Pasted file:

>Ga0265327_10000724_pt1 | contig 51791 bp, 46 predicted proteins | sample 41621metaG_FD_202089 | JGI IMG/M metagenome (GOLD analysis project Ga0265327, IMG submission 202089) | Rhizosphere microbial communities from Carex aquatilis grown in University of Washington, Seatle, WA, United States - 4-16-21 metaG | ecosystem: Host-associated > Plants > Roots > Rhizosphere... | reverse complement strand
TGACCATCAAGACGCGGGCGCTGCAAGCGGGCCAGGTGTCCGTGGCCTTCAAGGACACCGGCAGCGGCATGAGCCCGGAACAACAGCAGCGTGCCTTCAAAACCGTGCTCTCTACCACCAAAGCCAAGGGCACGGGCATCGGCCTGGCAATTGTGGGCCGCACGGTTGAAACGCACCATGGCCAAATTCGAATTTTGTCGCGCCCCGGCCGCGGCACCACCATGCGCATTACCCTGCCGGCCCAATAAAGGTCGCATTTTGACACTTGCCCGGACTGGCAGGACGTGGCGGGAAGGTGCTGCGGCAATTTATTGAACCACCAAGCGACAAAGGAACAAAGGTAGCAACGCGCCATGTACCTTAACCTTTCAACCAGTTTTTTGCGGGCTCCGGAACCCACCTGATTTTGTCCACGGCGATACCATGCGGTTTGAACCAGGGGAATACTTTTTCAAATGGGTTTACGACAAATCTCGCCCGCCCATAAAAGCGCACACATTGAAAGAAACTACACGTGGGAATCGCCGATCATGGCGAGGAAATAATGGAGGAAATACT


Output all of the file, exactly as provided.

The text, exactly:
>Ga0265327_10000724_pt1 | contig 51791 bp, 46 predicted proteins | sample 41621metaG_FD_202089 | JGI IMG/M metagenome (GOLD analysis project Ga0265327, IMG submission 202089) | Rhizosphere microbial communities from Carex aquatilis grown in University of Washington, Seatle, WA, United States - 4-16-21 metaG | ecosystem: Host-associated > Plants > Roots > Rhizosphere... | reverse complement strand
TGACCATCAAGACGCGGGCGCTGCAAGCGGGCCAGGTGTCCGTGGCCTTCAAGGACACCGGCAGCGGCATGAGCCCGGAACAACAGCAGCGTGCCTTCAAAACCGTGCTCTCTACCACCAAAGCCAAGGGCACGGGCATCGGCCTGGCAATTGTGGGCCGCACGGTTGAAACGCACCATGGCCAAATTCGAATTTTGTCGCGCCCCGGCCGCGGCACCACCATGCGCATTACCCTGCCGGCCCAATAAAGGTCGCATTTTGACACTTGCCCGGACTGGCAGGACGTGGCGGGAAGGTGCTGCGGCAATTTATTGAACCACCAAGCGACAAAGGAACAAAGGTAGCAACGCGCCATGTACCTTAACCTTTCAACCAGTTTTTTGCGGGCTCCGGAACCCACCTGATTTTGTCCACGGCGATACCATGCGGTTTGAACCAGGGGAATACTTTTTCAAATGGGTTTACGACAAATCTCGCCCGCCCATAAAAGCGCACACATTGAAAGAAACTACACGTGGGAATCGCCGATCATGGCGAGGAAATAATGGAGGAAATACT